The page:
Further, the plant appraiser must be able to quantify and qualify the costs of producing each plant size; from soup to nuts, the math and knowledge of producing plants is formidable. And the subject nursery operation is never the same from grower to grower. The plant appraiser must be able to separate what is being claimed by the grower and the truth and facts. When people are scared they tend to state what they think the appraiser wants to hear. Many times the truth lies elsewhere. The plant appraiser must know where to find these facts so that just compensation may be established by the trier of fact.

The rate of turn-over in inventory must be established and published. An opinion of value must include how many times in a given time period a particular plant sells and the growing cycle renews. This cycle is necessary to establish values into perpetuity.

What maintenance practices are being employed is crucial to the opinion of value. The chemicals used and their set-back requirements by label instructions must be known. The methods of pest control, including weed control is crucial in the understanding of how the business is being professionally operated. Is there waste? Is there efficacy? And what of quality of the plant material, is that a factor in placing a value on a plant.

I’m not at all certain there exists more than a ½ dozen arborists in our nation that are truly qualified to appraise a plant/tree nursery. I know of one other than myself, and I’m still learning; so is the other person. My history includes 50 years of practice in the trade and a former nursery owner as well. As a professional I was fortunate enough to be trained in nursery appraisals by one of the nation’s foremost property rights attorneys. Over the decades I’ve had the good fortune to be trained by scores of other property rights attorneys. My collegiality are trained by other arborists. In a group of those trainers at a recent international conference I posed the simple question to them: just how many of you guys have defended your opinions of value in a court of law? How many depositions? Not one hand went up. Not one of the trainers had ever been to court or deposition. And these are the good professionals training other arborists how to appraise a nursery and trees and plants.

Caveat emptor is now gently offered advise to the fine and gifted attorneys who defend and prosecute those clients looking for just compensation in the valuation of trees and plants.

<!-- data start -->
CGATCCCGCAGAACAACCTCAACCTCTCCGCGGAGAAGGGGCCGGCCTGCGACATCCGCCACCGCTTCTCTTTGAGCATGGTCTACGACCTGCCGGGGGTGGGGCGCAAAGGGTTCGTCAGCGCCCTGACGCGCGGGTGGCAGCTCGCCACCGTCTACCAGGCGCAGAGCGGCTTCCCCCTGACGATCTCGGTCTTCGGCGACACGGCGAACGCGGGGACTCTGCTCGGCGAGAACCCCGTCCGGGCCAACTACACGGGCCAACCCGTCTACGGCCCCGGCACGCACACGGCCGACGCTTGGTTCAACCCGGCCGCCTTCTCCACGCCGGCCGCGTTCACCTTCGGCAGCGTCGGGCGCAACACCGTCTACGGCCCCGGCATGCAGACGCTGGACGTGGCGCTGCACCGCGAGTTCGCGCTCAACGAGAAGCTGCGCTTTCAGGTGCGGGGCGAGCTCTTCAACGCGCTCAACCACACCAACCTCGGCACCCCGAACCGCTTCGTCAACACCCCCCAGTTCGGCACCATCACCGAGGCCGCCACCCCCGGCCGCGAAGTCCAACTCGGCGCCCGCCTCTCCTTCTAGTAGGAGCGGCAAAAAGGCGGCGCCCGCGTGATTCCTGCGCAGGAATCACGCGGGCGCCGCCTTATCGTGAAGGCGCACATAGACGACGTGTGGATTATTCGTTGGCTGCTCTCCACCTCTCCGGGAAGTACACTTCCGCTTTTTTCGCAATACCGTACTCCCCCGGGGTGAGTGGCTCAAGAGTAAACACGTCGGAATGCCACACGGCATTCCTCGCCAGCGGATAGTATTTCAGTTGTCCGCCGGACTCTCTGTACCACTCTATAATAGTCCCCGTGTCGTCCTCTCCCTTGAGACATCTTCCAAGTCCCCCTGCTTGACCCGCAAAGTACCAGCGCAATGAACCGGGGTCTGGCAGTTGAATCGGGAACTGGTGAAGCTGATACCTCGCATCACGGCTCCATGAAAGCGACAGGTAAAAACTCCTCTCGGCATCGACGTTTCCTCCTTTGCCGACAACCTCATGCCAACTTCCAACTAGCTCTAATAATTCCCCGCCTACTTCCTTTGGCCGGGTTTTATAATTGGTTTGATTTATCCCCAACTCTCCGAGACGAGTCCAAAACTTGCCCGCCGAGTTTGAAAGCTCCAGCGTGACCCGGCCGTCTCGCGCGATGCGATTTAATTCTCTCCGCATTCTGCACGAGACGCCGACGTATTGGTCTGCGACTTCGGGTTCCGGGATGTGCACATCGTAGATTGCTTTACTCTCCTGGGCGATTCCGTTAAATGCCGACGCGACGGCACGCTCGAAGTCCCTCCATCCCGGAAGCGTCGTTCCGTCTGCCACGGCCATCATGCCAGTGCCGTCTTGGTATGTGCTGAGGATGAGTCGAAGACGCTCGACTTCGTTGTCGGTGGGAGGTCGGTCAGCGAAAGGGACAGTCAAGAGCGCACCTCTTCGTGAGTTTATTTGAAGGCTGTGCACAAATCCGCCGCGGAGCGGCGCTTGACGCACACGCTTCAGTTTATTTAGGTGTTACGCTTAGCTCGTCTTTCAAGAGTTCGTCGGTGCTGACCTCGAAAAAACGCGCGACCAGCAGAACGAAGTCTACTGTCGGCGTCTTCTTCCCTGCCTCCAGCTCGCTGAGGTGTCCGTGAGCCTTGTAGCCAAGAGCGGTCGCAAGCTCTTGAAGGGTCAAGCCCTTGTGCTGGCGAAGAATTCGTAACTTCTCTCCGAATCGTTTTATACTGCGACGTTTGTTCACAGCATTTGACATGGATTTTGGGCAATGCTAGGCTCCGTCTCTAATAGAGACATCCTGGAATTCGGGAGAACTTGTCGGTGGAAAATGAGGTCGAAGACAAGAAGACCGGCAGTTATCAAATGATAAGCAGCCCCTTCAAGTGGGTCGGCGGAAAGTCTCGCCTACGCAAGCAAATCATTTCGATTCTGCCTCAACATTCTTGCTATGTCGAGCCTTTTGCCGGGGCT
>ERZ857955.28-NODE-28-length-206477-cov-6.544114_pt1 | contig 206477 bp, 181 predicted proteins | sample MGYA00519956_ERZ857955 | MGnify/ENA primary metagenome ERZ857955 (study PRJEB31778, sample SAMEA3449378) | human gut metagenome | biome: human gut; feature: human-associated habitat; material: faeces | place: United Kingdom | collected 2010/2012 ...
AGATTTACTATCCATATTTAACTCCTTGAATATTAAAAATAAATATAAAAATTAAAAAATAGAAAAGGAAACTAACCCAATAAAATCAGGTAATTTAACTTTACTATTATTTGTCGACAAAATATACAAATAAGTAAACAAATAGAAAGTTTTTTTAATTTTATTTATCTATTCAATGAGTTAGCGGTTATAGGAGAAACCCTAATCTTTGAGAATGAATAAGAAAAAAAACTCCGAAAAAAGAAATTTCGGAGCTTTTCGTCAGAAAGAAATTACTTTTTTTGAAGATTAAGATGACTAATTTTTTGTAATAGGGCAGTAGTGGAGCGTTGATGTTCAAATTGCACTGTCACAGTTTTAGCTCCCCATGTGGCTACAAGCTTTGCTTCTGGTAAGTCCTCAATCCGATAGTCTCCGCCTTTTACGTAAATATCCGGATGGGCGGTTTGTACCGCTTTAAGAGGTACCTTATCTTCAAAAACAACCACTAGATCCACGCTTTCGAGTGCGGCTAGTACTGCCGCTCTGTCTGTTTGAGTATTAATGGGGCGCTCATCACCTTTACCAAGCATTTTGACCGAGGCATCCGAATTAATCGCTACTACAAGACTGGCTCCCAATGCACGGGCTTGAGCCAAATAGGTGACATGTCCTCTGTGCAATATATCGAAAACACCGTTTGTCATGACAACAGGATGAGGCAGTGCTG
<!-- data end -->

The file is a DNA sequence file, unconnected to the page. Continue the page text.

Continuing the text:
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TREE PRESERVATION, Joe Samnik,

How do you know if you’ve got the right guy at your corporate door to preserve your tree?  Well, you either got a word-of-mouth referral or you saw his advertisement somewhere; perhaps on the web, perhaps you googled, tree preservation; perhaps you found the guy in print somewhere.  But you’re a smart guy yourself.  You did not get to where you are by not asking the right questions.  If you did marry the boss’s daughter you earned your position.

You already know that the 1st question you should pose regards the ANSI standards.  If the guy looks at you with a blank stare you’ve probably got the wrong person.  Remember please, the 1st rule of tree preservation, or for that matter any assignment, is to protect the client.  You cannot protect the client from tree failures, wrongful death, personal injury, or breach of contract by not 1st covering your posterior with national standards.

But what about after national standards, what comes next?  Well, the tree care practitioner in front of you should at a minimum present to you some testing to be conducted on the tree you are considering to preserve.  Recall what happens when you go for your annual checkup.  Does the doctor take blood work?  What would your reaction be if the doctor came into the office, sat down, and started telling you what was wrong with you?   No bloodwork.  No x-rays.  No type of testing whatsoever.  Just started to diagnose your problem by looking at you.  How would you respond?  Seriously.  After the initial shock you most undoubtedly would leave his office never to return and never to have forgotten the experience.  Yet you’re ready to do that with the important tree which you hope to preserve.  Right?  Right.